I’ve always had a very specific picture of what poverty looks like in my mind. I see a man that I came across when I was 7 or 8. It was a December night and I was coming out of a restaurant with my parents. On our way back to our car, we came across a bench with a man sleeping on it. He was wearing one of those awful Christmas sweaters and not much else. I remember being genuinely confused by his presence, and my mother telling me that poor people don’t have enough money for clothing and shelter. And from that moment was born my image of poverty.
This image has stuck with me throughout my whole life—my travels, my time at university, and even the contact I’ve had with people in poverty. Between my first exposure to poverty and the way the world sees poverty, it is no surprise that to me poverty has always been about a person’s financial situation. There is a consensus today that poverty is intrinsically linked to economic status. Poverty means homelessness, poverty means shoes with holes in them and dirty clothes, poverty is children in India begging for money in the streets. In my limited experience, I have found these pictures to be overwhelmingly present in the general population’s perceptions of poverty, and in development practice. Before my internship, I was without a doubt part of those who believe poverty is synonymous with a lack of money.
Working with ATD Fourth World has entirely altered my way of thinking—it has changed my snapshot of poverty into a much more integrative vision of what it means to be poor. In the beginning, to be honest, I questioned everything in terms of the effects I could see. How was collectively making a mosaic mural going to help these people get a job so they could support their families? How was playing a game of Jenga with a child going help him get to school in the morning when the school bus doesn’t come all the way out into the reservation where he lives? What I didn’t realize the first few weeks was that of course our actions didn’t make sense in the context of what I believed poverty to be. And so I had to question everything I thought I knew about poverty.
My readjustment was easy because the founder of ATD Fourth World, Joseph Wresinski, was very clear about what he believed poverty to be: social exclusion. At the very core of ATD Fourth World’s principles lies this idea that a lack of basic civil and human rights is what constitutes extreme poverty. By this I don’t just mean legal rights—I’m referring to the right to not be discriminated against, the right to not be judged for choices you make or past mistakes, or the right to be a child free of adult responsibilities. This allows ATD Fourth World Volunteers to reach not only a wider scope of people, but especially those who are out of sight because they are so disenfranchised. ATD’s mission and projects are specifically geared towards the inclusion of these types of people who are often “out of sight, out of mind”. Social exclusion adds a layer of complexity to poverty, but also opens up new doors for ways to fight it. In this context, the actions I have been a part of have begun to make sense.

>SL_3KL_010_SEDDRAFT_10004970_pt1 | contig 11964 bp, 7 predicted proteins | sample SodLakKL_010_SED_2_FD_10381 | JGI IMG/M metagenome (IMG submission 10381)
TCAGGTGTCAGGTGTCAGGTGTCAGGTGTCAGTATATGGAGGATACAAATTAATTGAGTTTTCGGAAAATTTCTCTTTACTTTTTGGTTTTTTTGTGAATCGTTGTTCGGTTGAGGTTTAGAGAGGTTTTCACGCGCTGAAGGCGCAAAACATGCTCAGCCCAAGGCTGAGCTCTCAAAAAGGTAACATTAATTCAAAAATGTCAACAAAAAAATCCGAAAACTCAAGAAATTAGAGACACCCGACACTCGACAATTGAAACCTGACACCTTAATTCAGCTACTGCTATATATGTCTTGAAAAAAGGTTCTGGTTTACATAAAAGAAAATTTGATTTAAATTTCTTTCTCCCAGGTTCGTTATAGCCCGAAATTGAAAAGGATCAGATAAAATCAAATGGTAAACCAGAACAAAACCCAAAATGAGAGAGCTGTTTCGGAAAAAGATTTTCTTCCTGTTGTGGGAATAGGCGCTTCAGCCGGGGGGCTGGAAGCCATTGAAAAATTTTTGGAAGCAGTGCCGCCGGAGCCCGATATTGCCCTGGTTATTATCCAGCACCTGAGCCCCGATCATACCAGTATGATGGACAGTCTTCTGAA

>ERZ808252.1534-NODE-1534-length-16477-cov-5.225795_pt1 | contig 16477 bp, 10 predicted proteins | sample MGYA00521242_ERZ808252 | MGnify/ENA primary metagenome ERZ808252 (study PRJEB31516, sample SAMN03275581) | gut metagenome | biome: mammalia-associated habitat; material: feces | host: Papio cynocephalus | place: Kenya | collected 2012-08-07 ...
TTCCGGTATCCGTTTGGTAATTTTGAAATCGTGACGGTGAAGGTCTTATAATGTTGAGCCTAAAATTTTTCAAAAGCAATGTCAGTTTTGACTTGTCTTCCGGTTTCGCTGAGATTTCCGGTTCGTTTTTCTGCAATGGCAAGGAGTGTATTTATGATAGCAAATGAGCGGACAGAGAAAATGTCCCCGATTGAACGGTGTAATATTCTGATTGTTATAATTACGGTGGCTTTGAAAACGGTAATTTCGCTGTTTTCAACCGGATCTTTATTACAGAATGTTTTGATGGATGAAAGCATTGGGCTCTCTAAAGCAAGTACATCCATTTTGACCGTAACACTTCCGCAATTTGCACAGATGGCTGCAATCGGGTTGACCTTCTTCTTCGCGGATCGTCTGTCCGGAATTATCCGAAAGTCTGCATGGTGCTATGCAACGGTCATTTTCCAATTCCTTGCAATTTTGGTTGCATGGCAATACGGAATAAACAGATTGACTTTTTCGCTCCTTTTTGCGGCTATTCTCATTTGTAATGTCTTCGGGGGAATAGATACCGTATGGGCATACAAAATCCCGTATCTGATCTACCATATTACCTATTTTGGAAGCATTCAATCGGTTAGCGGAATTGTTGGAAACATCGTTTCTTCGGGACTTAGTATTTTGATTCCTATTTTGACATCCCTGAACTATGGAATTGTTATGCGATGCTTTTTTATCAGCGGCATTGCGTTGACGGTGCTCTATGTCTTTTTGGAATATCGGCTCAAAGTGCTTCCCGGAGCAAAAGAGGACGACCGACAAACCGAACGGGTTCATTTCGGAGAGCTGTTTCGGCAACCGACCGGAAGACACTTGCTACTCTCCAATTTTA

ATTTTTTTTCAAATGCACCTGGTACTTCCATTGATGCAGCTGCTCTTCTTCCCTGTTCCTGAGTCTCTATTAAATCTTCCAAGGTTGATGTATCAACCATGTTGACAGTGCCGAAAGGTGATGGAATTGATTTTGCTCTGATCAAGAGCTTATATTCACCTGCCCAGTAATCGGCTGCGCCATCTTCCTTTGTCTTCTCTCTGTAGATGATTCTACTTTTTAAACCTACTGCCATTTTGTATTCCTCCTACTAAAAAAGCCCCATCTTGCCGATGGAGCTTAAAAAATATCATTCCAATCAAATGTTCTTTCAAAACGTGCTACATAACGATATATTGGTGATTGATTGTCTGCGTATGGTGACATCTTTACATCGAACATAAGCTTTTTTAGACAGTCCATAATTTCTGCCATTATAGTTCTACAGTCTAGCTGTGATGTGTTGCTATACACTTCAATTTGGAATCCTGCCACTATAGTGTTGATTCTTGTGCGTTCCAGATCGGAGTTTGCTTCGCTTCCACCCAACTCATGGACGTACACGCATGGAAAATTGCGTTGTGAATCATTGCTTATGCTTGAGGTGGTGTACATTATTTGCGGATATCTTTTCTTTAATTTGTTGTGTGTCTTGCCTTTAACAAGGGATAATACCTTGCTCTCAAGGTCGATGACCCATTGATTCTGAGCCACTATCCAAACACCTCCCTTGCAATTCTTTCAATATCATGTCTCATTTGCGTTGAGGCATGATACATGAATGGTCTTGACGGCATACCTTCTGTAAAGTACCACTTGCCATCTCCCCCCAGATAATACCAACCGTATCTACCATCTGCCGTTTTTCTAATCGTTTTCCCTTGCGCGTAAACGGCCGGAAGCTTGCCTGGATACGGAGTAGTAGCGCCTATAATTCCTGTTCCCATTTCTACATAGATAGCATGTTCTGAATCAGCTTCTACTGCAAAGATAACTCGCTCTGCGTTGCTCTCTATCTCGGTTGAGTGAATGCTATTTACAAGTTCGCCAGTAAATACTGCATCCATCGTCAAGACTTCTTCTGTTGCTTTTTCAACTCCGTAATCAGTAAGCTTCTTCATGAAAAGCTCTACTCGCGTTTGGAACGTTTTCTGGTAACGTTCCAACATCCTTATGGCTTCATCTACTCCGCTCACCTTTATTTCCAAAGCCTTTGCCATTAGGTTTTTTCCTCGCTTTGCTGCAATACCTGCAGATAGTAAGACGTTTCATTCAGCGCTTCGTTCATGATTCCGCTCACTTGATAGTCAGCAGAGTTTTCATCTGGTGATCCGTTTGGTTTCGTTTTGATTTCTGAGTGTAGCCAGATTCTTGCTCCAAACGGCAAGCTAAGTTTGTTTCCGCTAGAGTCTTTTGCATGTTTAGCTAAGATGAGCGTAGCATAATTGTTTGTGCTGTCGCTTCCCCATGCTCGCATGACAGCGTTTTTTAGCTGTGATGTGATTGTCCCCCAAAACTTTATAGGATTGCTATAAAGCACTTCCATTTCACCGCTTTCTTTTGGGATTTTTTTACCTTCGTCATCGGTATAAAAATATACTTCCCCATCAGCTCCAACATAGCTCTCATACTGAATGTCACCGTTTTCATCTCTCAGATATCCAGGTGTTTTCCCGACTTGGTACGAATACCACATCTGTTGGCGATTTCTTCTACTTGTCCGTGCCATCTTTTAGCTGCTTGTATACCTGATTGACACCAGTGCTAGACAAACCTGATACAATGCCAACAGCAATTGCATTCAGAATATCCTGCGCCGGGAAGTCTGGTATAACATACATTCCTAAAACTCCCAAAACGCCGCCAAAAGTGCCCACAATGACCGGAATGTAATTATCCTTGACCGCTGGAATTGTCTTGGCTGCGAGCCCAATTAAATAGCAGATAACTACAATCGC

Here in New Mexico, the team runs a Street Library at the local flea market. The vendors and their children are often from towns that are 2 or 3 hours away. Some of the children are not always able to attend school regularly or have to help their parents sell on the weekends. Giving them access to books or art in a public and communal space is a way to include them in the community in a variety of ways. They are surrounded by other children with whom they can interact. Many families here live in such physical isolation that their children do not get to see many other children. The children have a place where they can be children, and their parents are able to offer them something besides the daily hardships they face. The Street library becomes a reminder for both the children and their parents that they are welcome and wanted in their community.
The mosaic project has been one of the most obvious projects that focuses on fighting social isolation. The mural is being created on two walls at the entrance of a building that offers GED and ESL classes. A few ATD Fourth World Volunteers help out, but it is mostly the work of the students. This action is designed to include people who are likely to be looked down upon by others: the uneducated and the immigrants. It not only allows them to be a part of a project that typically isn’t offered to them, but is also a clear message that they should have opportunity to create and be a part of community projects. Judgment can often cripple people in ways that society does not understand. The criticism that comes with not having finished high school or not speaking English has obvious effects on the students at the center: it kills self-esteem. Creating art like the mosaic gives them pride and the knowledge that they have incredible skills and talent.
I have found poverty as disenfranchisement to be a difficult concept to grasp at times. It is not as concrete as economic poverty, and neither are its solutions. While someone in extreme poverty will never be able to afford private school for his or her children, fluctuating societal changes can easily alter their place in the community. This definition of poverty requires ATD Fourth World Volunteers to constantly question their approach and the efficacy of their projects. Although more challenging, I have found this vision to be more humanistic. It is a breath of fresh air in a world dominated by poverty stereotypes and pre-packaged solutions.